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Conversations with Barb and Jann

February 2, 2012 by in category Jann says . . . tagged as , , , , , ,

    
by Barb DeLong and Jann Audiss

Jann:  Well, Barb, how are you doing in Kitty’s on-line Time Management class?

Barb:  Not so well.  Can’t seem to find the time to get assignments done.

Jann:  I know what you mean.  I did my first two assignments and posted every day what I loved about my writing, then fell off the wagon on Sunday.

Barb:  We’ll get back on track.  What’ll help is when we get down to the nitty gritty and mark up our calendars. 

Jann:  Calendars?  Last night I counted five: my Smart Phone, my Franklin, my day planner, my pocket planner and the cutest Mary Engelbreit calendar, if I could only find it.  I want to settle on only one because it’s driving me crazy.  I might miss a hair appointment if I’m not careful.

Barb:  And we can’t have that.  I’m afraid after I fill out the calendar or calendars with all my appointments, working full time, yada yada, there won’t be enough time to write.

Jann:  That’s what we’re taking this class for, Barb.  Where are your priorities?  Is writing even among them?

Barb:  Okay, mom.  I am getting some writing done, but there’s only so many quality pages one can do in the bathtub.

Jann:  Thanks for that picture.  Seriously, it’s all in how you figure out your goals and prioritize them.  You’ve got to take a hard look, decide what you really want.

Barb:  Well, baths take a long time.  I could cut them out, but showers will get my paper wet.  Yeah, yeah, I know.  I’m following the class.  I’m working on Lecture Four.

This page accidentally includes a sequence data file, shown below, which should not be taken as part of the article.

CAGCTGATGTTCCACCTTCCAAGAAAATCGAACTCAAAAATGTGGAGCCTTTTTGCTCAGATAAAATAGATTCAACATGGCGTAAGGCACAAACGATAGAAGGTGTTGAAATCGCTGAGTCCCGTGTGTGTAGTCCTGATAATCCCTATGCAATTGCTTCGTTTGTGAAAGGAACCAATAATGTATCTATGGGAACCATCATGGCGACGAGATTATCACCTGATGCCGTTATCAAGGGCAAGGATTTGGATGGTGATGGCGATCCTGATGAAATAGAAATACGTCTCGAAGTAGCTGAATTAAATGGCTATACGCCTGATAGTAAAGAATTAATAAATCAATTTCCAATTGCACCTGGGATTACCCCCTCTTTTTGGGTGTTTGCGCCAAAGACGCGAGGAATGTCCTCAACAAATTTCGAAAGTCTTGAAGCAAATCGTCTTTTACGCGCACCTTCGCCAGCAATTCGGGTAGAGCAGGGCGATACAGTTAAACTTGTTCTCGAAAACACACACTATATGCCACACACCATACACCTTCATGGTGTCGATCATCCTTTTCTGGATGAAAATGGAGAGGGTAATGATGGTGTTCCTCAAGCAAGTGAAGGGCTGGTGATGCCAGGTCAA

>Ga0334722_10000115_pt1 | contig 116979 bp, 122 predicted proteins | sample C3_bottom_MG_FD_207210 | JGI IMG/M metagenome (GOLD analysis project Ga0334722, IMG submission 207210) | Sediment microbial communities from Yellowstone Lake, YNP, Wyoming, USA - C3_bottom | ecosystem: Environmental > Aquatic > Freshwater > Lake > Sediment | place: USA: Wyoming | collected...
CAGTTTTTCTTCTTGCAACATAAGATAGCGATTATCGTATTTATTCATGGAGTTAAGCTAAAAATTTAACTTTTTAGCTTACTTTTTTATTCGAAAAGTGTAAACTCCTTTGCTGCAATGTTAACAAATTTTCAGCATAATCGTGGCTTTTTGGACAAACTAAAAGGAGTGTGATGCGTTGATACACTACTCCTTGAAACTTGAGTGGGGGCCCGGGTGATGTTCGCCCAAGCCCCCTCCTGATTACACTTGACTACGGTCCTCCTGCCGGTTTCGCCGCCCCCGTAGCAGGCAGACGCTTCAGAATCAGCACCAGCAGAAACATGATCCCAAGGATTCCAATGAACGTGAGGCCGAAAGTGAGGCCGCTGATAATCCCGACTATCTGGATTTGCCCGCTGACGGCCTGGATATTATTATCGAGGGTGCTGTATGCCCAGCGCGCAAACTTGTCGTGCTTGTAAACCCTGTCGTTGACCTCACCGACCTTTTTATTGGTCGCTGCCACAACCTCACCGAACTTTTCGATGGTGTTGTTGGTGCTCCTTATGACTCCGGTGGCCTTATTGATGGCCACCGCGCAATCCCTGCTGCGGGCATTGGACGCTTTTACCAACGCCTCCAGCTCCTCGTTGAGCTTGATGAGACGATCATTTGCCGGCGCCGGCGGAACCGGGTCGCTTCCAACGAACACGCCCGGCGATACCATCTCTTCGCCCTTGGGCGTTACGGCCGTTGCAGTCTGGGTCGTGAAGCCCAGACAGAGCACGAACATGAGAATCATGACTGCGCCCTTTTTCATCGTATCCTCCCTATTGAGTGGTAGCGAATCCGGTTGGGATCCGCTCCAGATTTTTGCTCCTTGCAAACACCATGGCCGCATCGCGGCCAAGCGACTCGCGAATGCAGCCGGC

Jann:  Hate to tell you, but Kitty has just posted Lecture Five.

Barb:  Oh, crap.     
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Ask a Busy Person…from Isabel Swift

August 24, 2011 by in category From Isabel Swift tagged as

You know the aphorism: “if you want to get something done, ask a busy person.” ?

Well, I am here to say: “So True!”

and

“Let me explain!”

Because why is it true? Why is asking a not-busy person–a seemingly obvious choice–so challenging and problematic?

Well, let me walk you through it. Let’s just say you have nothing to do and someone (a spouse with a full time job, perhaps) approaches you with a task: a request to pick up some dry-cleaning. Because hey, you’re not doing anything, right?

“Honey, could you pick up the dry-cleaning? I have a million things I have to do & don’t have the time,” they’d ask.

What has just happened?

Well, your workload has just increased…one hundred percent (100%) !

You’re laughing, but that is exactly what it feels like.

Because what is not appreciated is that in addition to a massive workload increase, by taking on that task, numerous other tasks will have to join it. It can be overwhelming.

Because now you have to…

– get up, take off your pajamas, take a shower
– dry off, select and put on clothes, do makeup, brush hair
– find the laundry ticket, money, the dry cleaner’s address
– figure out how to get there: drive, walk, bus, etc., figure out when to leave
– research the route, or figure to park,
– mentally prepare yourself to encounter numerous strangers and unpredictable people, respond to questions
– gather articles, transact business, carry everything back & put everything away

It’s exhausting to think about.

Whereas if you had a hundred things to do, one more is only 1/100th. Often, that’s what it feels like.

And while everyone has an upper limit, usually one more thing is nothing. You’re already up, showered, shaved and out the door. Depending on location, there are a number of slots that picking up the dry cleaning would fit into–on the way to work, at lunch, on the way back; it’s just a brief detour, no trouble at all, really!

Somewhat frighteningly, often the less you do, the less you can do. And the more you do, the more you can do.

So lighten your load with care, or nothing will get done.

Isabel Swift